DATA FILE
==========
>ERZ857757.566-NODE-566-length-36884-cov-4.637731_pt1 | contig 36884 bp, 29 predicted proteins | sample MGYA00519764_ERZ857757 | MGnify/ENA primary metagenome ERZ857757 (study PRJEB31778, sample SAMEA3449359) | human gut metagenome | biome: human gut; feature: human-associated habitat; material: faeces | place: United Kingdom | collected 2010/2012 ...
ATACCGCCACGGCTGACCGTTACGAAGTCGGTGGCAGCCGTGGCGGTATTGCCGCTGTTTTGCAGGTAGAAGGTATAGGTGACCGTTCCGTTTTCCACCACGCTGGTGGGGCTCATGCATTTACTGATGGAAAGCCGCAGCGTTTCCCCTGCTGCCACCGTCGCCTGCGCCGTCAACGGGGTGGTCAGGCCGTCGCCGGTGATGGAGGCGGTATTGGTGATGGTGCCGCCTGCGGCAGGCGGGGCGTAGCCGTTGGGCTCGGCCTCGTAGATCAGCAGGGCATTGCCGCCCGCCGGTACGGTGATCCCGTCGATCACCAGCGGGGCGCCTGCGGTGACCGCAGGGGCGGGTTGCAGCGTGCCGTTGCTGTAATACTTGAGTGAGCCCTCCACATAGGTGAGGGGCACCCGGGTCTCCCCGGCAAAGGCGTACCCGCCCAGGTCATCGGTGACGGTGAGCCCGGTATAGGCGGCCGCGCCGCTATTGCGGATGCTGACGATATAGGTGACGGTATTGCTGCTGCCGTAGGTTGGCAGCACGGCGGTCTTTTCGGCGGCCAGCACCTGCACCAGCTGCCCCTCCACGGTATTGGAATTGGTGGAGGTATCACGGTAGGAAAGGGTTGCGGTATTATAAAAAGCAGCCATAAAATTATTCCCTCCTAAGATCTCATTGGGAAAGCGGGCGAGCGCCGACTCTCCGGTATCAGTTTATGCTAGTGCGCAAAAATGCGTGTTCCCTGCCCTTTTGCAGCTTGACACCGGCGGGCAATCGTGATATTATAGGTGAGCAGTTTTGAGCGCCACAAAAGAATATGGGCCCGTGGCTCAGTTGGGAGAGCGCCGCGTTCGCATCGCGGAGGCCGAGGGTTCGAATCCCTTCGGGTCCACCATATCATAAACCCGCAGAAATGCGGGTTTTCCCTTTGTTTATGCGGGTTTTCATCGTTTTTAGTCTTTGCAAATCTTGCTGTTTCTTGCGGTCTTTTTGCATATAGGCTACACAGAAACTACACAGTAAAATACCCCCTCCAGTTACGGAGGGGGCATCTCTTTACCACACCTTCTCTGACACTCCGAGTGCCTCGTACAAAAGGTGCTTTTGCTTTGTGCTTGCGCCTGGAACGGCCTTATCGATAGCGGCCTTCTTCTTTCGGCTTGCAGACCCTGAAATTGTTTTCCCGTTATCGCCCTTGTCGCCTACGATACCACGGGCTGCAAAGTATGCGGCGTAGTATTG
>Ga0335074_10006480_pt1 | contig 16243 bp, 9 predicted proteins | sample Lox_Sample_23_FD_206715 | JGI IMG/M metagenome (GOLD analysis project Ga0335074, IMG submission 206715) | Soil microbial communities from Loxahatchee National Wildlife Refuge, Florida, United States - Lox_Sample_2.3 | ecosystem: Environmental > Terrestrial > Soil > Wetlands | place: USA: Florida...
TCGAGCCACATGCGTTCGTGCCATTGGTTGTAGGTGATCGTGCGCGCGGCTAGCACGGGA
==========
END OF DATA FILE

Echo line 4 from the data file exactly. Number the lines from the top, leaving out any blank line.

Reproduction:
TCGAGCCACATGCGTTCGTGCCATTGGTTGTAGGTGATCGTGCGCGCGGCTAGCACGGGA